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Flee Lord featuring Eto and Billy V - Mac in the Engine

I took the words home and thought them through. I even wrote a book report on it. But it's safe to say that I've reached a point in my life that, barring a Book of Job level change in fortune, I'm unlikely to become a victim of the war going on outside that no man is safe from. And yet, even in my advanced age fully settled into the suburbs, there are still times when hearing some dude rap through the various ways he is going to commit acts of violence in a heavy New York accent hits my ears in a way that nothing else can.

There are only so many times I can listen to Infamous in a day, though, so hearing that Prodigy's one-time mentee Flee Lord had put out a tribute to him ("In the Name of Prodigy") featuring beats from Havoc was about as good a Christmas gift as I could have asked for. It's got features from Raekwon, Busta, Prodigy's daughter, and a handful of other rappers that should be familiar to anyone who is still keeping up with that ol' NY sound. It's a quick ten tracks, all of them are easy listening, and well worth your time if you at all a fan of Mobb Deep. You can check out the full thing on Spotify.

And while I'm still in a NY State of Mind today, here's an older clip from one of Flee Lord's affiliates Eto:


Lil Eto and V Done - Live Today
12/27/2020 7:30:00 pm posted by Fresh | Comment on this Post

The Mecca - Nas, Dave East, Styles P, Remy Ma, Ghostface, Radha Blank

So maybe this is due to the fact that I am just not checking for hip hop blogs these days (no shots, y'all are great, it's just that the five minutes during the day that I get between work and preventing a one year old child from deliberately concussing himself are spent reclaiming the remnants of my sanity), but I completely missed one of the best rap-related movies of recent memory and I'm surprised I haven't heard more about it. Hell, the fact that the soundtrack includes a song with Ghost, Nas and Styles P on it would have been enough to bring down Wordpress' servers back in the day. And while I'm sure that someone can point me to dozens of articles about Radha Blank's The Forty Year Old Version, my only exposure to it prior to sitting down and watching it was the Netflix blurb that didn't really do the movie justice.

If Netflix had described The Forty Year Old Version as a movie about a Brooklynite from the "Golden Age" generation trying to start a music career, they'd have gotten my view from day one. That likely would have turned off some of its targeted audience, but hey, you gotta make some sacrifices to catch my attention. Rather than try to write some sort of review of the movie, I'll just throw up the trailer to it:

The Forty Year Old Version - Trailer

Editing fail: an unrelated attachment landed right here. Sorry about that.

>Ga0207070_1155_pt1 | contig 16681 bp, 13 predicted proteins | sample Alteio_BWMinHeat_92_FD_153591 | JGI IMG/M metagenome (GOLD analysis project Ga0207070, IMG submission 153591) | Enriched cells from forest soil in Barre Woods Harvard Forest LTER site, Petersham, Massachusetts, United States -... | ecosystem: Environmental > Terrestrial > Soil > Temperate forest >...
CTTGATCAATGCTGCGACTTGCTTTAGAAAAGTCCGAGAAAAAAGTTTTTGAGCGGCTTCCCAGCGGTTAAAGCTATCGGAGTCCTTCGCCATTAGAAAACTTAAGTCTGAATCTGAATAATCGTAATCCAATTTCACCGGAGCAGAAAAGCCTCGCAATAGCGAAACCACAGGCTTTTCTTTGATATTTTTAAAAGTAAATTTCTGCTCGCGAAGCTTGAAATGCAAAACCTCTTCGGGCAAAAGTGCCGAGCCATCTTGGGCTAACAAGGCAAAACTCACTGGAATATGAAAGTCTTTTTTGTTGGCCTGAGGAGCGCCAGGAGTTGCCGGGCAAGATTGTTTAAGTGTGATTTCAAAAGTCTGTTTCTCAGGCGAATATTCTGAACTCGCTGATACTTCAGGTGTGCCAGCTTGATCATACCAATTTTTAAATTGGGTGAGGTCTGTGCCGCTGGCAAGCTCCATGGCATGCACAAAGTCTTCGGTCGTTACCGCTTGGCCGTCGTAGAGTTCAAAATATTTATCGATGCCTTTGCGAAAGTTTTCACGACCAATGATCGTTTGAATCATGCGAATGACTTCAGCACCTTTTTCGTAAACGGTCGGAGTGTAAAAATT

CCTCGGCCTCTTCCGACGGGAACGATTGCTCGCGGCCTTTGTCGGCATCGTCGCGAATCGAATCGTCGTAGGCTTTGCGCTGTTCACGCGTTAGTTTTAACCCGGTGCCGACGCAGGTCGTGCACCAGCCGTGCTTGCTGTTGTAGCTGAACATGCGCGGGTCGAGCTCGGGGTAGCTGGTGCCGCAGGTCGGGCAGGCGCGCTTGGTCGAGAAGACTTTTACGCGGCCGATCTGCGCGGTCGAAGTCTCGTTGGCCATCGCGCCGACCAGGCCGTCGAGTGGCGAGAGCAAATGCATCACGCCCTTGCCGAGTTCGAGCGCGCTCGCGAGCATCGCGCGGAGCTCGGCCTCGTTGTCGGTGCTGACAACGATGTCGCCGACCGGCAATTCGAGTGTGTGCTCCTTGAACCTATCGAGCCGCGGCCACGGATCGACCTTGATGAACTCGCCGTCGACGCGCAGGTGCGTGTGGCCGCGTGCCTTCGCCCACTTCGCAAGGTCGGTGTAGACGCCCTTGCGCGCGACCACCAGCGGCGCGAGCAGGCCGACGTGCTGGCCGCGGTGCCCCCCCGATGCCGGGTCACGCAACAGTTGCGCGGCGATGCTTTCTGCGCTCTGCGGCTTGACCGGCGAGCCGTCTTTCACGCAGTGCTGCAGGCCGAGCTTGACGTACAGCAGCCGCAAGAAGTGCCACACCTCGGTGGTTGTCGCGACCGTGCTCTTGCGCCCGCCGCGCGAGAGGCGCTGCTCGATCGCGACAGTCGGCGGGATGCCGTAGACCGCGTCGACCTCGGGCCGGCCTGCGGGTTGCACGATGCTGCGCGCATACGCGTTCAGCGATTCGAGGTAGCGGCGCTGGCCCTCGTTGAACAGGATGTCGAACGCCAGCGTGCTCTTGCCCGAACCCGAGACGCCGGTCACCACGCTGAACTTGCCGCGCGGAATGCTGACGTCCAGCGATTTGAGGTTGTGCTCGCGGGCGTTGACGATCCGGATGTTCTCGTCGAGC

12/19/2020 7:30:00 pm posted by Fresh | Comment on this Post

Culture Shock 2020 Trailer

Throughout the pandemic, hip hop has really been leading the way in finding new ways to deliver music to its fans. Almost from day one of the quarantine, D Nice turned IG Live into a respectable online venue for djs and Verzuz battles survived a few early technical difficulties to solidify itself as a platform that I'd imagine will be used well after COVID becomes a thing of the past. One area that hip hop has lagged behind other genres, though, is in delivering an actual concert. Prior to Culture Shock, which I'm going to get to in a minute, I had seen several EDM-style online music festivals and concerts, but hadn't seen anything that featured any form of hip hop.

All of that gets us to the point of this post, which is to promote the fact that my day one homie Chachi has organized an online music festival that is taking place next Monday, 12/21/2020 @ 7PM EST on Youtube. The driving force behind this concert is to raise money for his hometown, Pawtucket, Rhode Island, and to do so he gathered a bunch of artists from the state to perform. Headlining the show is Flawless Real Talk, who you likely have seen before as one of the finalists from Netflix's Rhythm + Flow.

To quote the online magazine Motif, who put together a nice writeup on Culture Shock, "Performances will be live recorded sessions with acts such as Flawless Real Talk, Nova One, Joe Bruce, Temperamento, Brooxana, Jabubu, Kelce, Shokanti and Storm Ford. Culture Shock also will include interviews with the artists. Culture Shock has a wide selection of artists and genres every year, and this year it is expected to include an eclectic mix of sounds from Latin hip-hop to rap to '60s vintage rock to singer-songwriter to silky soul and R&B."

For all the details on Culture Shock, check out their facebook page.

To donate money to the cause, please consider contributing to their gofundme page.